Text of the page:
Posted – 24/03/20
It would be naïve to suggest rugby is on anyone’s priorities list as the globe battles a devastating pandemic.
Nevertheless, a decision had to be made by Scottish Rugby about how to finish the domestic season following the suspension of all rugby in Scotland on the 13th March.
On Tuesday a decision was reached to null and void the league season, preventing any form of automatic promotion or relegation.
An SRU statement detailed this outcome had been delivered as part of a wide-ranging consultation period which involved every club in Scotland, although at least Northern Caledonia side has claimed they weren’t consulted.
The governing body provided five different options to the clubs and noted that around half of them had opted to call the season as null and void.
The second most popular option was to finish the season with the current positions of each club, while another was to award two points to each team for any outstanding fixtures.
Other options involved calculating an average of points over the season and counting earlier fixtures as double headers.
However, Orkney claim they weren’t consulted and despite the difficult circumstances, can be forgiven for feeling hard done by after they looked certain to be promoted to the National Leagues.
The Islanders were eight points clear with two games in hand at the top of Caledonia One when the season was suspended last month.
In Caley Two, Aberdeenshire also saw their promotion hopes being quelled having already gained a place in Caley One next season.
Shire’s Head Coach, Barny Henderson believes a different outcome would have perhaps been preferable.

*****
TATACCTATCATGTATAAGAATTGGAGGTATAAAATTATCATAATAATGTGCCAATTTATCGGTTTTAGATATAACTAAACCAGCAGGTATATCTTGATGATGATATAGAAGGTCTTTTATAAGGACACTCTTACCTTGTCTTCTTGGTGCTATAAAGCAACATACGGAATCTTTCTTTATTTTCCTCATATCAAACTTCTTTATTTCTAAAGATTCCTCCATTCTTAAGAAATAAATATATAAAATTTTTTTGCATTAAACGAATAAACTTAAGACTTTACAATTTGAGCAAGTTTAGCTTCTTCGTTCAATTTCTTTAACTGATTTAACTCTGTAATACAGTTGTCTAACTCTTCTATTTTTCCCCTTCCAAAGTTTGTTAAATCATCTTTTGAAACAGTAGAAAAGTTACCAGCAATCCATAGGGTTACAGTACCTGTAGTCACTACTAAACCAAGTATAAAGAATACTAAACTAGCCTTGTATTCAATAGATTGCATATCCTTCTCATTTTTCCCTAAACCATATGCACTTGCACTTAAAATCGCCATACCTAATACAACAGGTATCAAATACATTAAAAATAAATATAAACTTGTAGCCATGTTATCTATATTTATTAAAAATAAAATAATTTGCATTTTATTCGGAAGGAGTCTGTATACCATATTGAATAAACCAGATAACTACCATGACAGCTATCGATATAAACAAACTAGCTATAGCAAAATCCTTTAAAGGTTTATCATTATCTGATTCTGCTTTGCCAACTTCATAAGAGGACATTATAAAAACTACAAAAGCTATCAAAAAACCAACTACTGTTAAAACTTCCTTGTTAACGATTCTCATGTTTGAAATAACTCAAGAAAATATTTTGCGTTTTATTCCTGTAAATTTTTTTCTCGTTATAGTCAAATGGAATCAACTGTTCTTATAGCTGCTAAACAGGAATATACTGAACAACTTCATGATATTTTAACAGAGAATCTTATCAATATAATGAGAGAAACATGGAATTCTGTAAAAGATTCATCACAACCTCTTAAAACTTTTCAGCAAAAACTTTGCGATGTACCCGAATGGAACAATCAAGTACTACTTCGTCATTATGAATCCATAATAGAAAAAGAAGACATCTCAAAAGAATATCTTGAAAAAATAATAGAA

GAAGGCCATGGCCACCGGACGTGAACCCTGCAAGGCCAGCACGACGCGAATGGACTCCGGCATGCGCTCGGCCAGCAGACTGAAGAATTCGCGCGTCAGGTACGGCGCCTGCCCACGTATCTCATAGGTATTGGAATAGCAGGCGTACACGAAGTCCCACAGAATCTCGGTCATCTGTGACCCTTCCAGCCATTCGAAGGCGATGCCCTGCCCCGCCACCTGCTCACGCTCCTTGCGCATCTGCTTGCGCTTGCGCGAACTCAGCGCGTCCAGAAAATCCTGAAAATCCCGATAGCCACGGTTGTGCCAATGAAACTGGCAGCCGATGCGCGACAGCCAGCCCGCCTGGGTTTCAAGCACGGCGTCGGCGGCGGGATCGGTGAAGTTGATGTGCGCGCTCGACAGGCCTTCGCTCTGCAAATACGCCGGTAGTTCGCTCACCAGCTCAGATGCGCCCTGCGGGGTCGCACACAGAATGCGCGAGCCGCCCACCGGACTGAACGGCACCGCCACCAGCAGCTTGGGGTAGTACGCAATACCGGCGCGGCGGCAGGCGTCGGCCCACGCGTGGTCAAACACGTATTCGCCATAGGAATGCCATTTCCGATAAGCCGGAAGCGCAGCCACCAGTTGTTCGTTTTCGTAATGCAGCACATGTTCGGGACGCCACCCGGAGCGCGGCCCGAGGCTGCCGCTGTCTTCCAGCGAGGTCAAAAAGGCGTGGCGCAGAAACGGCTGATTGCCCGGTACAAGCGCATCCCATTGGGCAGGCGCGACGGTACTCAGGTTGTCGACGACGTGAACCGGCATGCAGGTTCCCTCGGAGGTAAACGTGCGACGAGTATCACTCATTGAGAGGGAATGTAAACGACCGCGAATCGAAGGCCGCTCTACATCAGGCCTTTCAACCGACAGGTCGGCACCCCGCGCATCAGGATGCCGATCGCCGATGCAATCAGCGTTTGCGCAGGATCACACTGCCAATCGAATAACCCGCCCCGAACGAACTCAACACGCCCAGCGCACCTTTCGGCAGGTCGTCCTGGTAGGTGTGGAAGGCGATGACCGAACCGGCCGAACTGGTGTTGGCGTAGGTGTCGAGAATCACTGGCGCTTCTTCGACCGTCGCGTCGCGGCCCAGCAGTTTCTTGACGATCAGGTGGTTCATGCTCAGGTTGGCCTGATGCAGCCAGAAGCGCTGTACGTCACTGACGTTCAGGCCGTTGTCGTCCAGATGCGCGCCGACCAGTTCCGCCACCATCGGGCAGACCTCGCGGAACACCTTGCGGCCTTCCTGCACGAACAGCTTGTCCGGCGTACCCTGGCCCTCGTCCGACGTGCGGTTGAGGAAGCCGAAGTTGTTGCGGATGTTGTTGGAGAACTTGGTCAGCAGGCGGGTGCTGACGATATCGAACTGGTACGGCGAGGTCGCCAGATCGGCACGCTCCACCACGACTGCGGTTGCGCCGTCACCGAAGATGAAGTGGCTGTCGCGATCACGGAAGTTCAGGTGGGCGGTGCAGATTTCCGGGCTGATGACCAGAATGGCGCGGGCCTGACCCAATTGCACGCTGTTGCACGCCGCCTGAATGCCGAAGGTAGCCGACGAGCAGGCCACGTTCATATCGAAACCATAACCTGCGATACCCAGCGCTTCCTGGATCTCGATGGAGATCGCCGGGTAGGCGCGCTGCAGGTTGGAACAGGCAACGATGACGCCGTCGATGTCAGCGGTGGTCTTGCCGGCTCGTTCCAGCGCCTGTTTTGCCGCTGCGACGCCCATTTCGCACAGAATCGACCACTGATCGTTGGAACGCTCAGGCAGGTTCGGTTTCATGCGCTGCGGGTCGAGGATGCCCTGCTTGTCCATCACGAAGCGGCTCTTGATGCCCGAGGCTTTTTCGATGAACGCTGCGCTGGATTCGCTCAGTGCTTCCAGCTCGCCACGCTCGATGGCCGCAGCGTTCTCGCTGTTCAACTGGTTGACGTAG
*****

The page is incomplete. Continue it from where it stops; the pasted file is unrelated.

He said: “The option of awarding two league points for each remaining game would have been fairer.”
“For us its disappointing because we’ve played all our games and gained every point we need to get promoted.”
“I feel very bad for Orkney and Marr who were likely to win their first Premiership title this season.”
“The club has worked hard to return to Caley One which is where I believe Aberdeenshire belong, but in the wider sense this outcome won’t be that important in a few years and we now have an added incentive to be successful again next season.”
Henderson isn’t overly critical of the SRU but does register some frustration at past scheduling decisions and the unseen impact which they are having now.
He adds: “In hindsight its frustrating that the clubs agreed to play through the international games this season, but the SRU didn’t want them to.”
There is a recognition that those weekends lost to international fixtures could have made significant inroads into any matches which hadn’t been fulfilled across the leagues when the Covid-19 outbreak stopped play.
Aberdeen Wanderers aren’t likely to have felt as aggrieved by the null and void outcome as they sat fourth in Caley One when the season ended, unable to realistically challenge for silverware.
Director of Rugby, Russell Arthur said: “It’s an unprecedented situation we are in at the moment and I’m comfortable with the way the SRU went about the decision in asking the clubs what they thought should happen.”
“We can’t expose anyone involved with the club to any unnecessary risks but is it disappointing to lose that momentum that Wanderers have built across all facets of the club this season.”
Meanwhile, RAF Lossiemouth and Aberdeen University Medics had already wrapped up the Caley Three and Four titles respectively before Tuesday’s announcement.
However, the decision does favour Gordonians in National Two who were in the midst of a difficult battle for survival near the bottom end of the table.
The reality is that a difficult decision has been made at a time when rugby isn’t at the forefront of discussion.
There is a shared recognition of the unprecedented situation we as a society now face and it has been heartening to see ongoing community work which countless teams have have initiated during this global crisis.